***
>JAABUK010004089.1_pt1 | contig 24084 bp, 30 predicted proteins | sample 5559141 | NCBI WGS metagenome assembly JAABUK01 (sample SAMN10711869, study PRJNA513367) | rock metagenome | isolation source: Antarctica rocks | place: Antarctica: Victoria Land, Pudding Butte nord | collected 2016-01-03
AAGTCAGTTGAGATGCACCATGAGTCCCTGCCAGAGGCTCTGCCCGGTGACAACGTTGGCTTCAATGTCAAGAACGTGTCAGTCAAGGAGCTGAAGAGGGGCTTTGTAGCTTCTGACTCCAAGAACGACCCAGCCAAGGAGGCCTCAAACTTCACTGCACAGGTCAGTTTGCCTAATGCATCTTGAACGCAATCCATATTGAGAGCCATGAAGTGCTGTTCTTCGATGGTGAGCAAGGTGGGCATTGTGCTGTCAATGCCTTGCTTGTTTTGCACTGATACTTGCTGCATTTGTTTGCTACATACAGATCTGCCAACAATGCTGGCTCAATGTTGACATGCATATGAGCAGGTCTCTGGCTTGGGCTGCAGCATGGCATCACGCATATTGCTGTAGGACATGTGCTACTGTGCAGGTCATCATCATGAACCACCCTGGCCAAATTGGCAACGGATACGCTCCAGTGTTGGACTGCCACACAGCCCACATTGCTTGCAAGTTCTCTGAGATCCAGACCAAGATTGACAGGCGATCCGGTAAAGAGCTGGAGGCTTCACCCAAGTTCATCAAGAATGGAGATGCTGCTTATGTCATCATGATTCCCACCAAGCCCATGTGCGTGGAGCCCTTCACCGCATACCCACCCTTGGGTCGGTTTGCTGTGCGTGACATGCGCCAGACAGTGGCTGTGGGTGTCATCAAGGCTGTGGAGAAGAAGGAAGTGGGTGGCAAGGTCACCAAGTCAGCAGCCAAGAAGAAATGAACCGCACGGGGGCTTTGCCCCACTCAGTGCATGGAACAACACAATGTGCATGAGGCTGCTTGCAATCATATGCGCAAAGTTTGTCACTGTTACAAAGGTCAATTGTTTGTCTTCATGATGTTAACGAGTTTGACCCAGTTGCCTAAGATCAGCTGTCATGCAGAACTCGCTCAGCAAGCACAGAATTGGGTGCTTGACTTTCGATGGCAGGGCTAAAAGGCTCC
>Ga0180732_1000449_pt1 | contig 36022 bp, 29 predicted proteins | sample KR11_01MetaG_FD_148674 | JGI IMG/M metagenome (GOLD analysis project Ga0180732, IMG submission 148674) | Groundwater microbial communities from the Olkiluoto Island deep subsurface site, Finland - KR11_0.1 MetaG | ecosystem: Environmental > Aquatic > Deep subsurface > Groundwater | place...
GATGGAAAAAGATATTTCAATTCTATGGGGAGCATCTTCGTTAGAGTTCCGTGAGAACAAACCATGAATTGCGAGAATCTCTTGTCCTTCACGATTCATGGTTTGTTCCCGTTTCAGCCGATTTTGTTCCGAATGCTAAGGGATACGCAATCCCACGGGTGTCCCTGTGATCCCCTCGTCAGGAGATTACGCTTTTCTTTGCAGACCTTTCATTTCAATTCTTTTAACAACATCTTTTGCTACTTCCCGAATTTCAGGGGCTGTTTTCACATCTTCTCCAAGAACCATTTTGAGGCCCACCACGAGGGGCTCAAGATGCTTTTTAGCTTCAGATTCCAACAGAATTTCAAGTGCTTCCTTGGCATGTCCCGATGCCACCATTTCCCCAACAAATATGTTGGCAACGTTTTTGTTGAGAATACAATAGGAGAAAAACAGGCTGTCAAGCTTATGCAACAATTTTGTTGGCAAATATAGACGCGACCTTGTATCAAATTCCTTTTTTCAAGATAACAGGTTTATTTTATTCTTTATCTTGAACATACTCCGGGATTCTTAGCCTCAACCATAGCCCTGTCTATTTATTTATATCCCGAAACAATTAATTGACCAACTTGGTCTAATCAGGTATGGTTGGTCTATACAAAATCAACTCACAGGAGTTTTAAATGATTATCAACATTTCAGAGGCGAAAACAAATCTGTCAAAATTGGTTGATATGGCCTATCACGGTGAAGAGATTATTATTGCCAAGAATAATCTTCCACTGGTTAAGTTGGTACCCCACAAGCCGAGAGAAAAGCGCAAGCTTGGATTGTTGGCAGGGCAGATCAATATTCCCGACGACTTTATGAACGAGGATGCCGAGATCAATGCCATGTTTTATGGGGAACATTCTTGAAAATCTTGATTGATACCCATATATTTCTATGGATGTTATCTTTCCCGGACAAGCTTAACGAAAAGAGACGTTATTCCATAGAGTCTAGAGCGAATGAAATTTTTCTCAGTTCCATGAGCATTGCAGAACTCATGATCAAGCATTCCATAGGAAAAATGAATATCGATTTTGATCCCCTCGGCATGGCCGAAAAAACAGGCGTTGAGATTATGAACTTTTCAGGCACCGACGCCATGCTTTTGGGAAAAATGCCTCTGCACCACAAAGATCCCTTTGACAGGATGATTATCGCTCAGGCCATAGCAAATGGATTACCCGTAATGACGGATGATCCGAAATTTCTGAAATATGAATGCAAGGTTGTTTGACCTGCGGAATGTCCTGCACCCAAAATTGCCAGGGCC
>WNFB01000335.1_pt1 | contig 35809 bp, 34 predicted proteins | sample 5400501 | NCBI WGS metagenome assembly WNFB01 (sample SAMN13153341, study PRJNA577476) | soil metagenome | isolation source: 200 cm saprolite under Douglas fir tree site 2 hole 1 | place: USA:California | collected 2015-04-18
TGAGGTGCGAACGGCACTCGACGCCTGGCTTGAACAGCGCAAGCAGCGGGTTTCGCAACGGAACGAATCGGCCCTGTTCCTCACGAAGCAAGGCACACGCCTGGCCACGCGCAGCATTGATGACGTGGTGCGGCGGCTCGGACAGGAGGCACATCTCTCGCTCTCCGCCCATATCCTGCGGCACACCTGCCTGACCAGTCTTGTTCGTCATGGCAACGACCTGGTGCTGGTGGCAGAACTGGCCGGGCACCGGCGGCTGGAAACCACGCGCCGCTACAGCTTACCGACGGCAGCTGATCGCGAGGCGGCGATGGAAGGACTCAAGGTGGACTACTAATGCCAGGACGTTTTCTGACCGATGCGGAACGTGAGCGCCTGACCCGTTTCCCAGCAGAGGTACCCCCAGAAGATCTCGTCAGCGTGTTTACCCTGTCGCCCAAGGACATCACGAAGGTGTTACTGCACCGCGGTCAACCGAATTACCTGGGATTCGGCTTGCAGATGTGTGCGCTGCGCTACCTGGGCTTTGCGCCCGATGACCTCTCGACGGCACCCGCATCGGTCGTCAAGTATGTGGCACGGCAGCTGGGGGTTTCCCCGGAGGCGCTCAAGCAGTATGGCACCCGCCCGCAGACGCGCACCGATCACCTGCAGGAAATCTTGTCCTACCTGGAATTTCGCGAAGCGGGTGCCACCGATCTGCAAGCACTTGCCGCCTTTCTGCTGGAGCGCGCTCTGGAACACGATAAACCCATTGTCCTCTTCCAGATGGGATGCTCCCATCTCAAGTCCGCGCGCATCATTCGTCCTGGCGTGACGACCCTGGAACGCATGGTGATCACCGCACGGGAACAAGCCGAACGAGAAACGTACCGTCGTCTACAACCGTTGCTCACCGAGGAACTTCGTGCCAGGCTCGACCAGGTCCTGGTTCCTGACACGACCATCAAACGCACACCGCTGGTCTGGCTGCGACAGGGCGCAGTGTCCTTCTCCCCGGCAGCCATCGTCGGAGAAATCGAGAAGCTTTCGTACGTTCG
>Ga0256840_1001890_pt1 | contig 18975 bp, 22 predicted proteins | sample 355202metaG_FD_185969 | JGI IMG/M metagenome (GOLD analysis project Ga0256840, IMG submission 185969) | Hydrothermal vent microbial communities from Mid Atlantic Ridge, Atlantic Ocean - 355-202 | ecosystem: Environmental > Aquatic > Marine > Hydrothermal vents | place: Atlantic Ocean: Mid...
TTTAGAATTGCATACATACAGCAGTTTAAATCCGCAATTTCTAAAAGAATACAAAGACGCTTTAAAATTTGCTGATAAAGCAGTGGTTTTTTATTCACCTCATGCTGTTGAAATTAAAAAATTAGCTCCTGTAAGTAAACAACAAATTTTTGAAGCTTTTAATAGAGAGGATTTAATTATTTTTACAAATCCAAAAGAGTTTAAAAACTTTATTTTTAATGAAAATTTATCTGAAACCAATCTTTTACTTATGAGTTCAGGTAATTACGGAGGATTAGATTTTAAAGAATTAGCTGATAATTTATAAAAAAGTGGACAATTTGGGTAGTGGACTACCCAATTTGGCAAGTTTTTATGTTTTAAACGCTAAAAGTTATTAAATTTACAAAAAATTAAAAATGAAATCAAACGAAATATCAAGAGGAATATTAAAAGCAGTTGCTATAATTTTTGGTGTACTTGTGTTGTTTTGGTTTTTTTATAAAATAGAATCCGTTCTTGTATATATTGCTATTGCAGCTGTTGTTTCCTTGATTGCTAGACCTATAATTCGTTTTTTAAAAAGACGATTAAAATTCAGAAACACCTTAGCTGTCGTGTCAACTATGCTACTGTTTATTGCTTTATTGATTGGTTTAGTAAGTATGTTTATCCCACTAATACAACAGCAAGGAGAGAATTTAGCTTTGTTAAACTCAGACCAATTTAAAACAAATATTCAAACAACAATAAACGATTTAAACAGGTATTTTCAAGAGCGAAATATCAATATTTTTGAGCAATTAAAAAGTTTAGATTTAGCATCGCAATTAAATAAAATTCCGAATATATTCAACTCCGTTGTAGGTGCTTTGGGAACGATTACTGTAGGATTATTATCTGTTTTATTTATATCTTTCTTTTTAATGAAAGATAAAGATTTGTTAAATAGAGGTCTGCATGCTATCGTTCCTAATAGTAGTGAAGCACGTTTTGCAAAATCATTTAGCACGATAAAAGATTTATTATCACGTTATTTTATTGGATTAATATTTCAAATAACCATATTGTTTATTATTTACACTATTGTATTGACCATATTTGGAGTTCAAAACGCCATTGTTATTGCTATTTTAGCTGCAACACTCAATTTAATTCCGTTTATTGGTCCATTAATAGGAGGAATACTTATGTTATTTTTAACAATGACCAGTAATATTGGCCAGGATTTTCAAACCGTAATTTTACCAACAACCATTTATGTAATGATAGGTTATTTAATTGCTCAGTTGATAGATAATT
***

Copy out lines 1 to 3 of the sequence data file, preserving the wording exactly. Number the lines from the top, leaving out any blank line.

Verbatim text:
>JAABUK010004089.1_pt1 | contig 24084 bp, 30 predicted proteins | sample 5559141 | NCBI WGS metagenome assembly JAABUK01 (sample SAMN10711869, study PRJNA513367) | rock metagenome | isolation source: Antarctica rocks | place: Antarctica: Victoria Land, Pudding Butte nord | collected 2016-01-03
AAGTCAGTTGAGATGCACCATGAGTCCCTGCCAGAGGCTCTGCCCGGTGACAACGTTGGCTTCAATGTCAAGAACGTGTCAGTCAAGGAGCTGAAGAGGGGCTTTGTAGCTTCTGACTCCAAGAACGACCCAGCCAAGGAGGCCTCAAACTTCACTGCACAGGTCAGTTTGCCTAATGCATCTTGAACGCAATCCATATTGAGAGCCATGAAGTGCTGTTCTTCGATGGTGAGCAAGGTGGGCATTGTGCTGTCAATGCCTTGCTTGTTTTGCACTGATACTTGCTGCATTTGTTTGCTACATACAGATCTGCCAACAATGCTGGCTCAATGTTGACATGCATATGAGCAGGTCTCTGGCTTGGGCTGCAGCATGGCATCACGCATATTGCTGTAGGACATGTGCTACTGTGCAGGTCATCATCATGAACCACCCTGGCCAAATTGGCAACGGATACGCTCCAGTGTTGGACTGCCACACAGCCCACATTGCTTGCAAGTTCTCTGAGATCCAGACCAAGATTGACAGGCGATCCGGTAAAGAGCTGGAGGCTTCACCCAAGTTCATCAAGAATGGAGATGCTGCTTATGTCATCATGATTCCCACCAAGCCCATGTGCGTGGAGCCCTTCACCGCATACCCACCCTTGGGTCGGTTTGCTGTGCGTGACATGCGCCAGACAGTGGCTGTGGGTGTCATCAAGGCTGTGGAGAAGAAGGAAGTGGGTGGCAAGGTCACCAAGTCAGCAGCCAAGAAGAAATGAACCGCACGGGGGCTTTGCCCCACTCAGTGCATGGAACAACACAATGTGCATGAGGCTGCTTGCAATCATATGCGCAAAGTTTGTCACTGTTACAAAGGTCAATTGTTTGTCTTCATGATGTTAACGAGTTTGACCCAGTTGCCTAAGATCAGCTGTCATGCAGAACTCGCTCAGCAAGCACAGAATTGGGTGCTTGACTTTCGATGGCAGGGCTAAAAGGCTCC
>Ga0180732_1000449_pt1 | contig 36022 bp, 29 predicted proteins | sample KR11_01MetaG_FD_148674 | JGI IMG/M metagenome (GOLD analysis project Ga0180732, IMG submission 148674) | Groundwater microbial communities from the Olkiluoto Island deep subsurface site, Finland - KR11_0.1 MetaG | ecosystem: Environmental > Aquatic > Deep subsurface > Groundwater | place...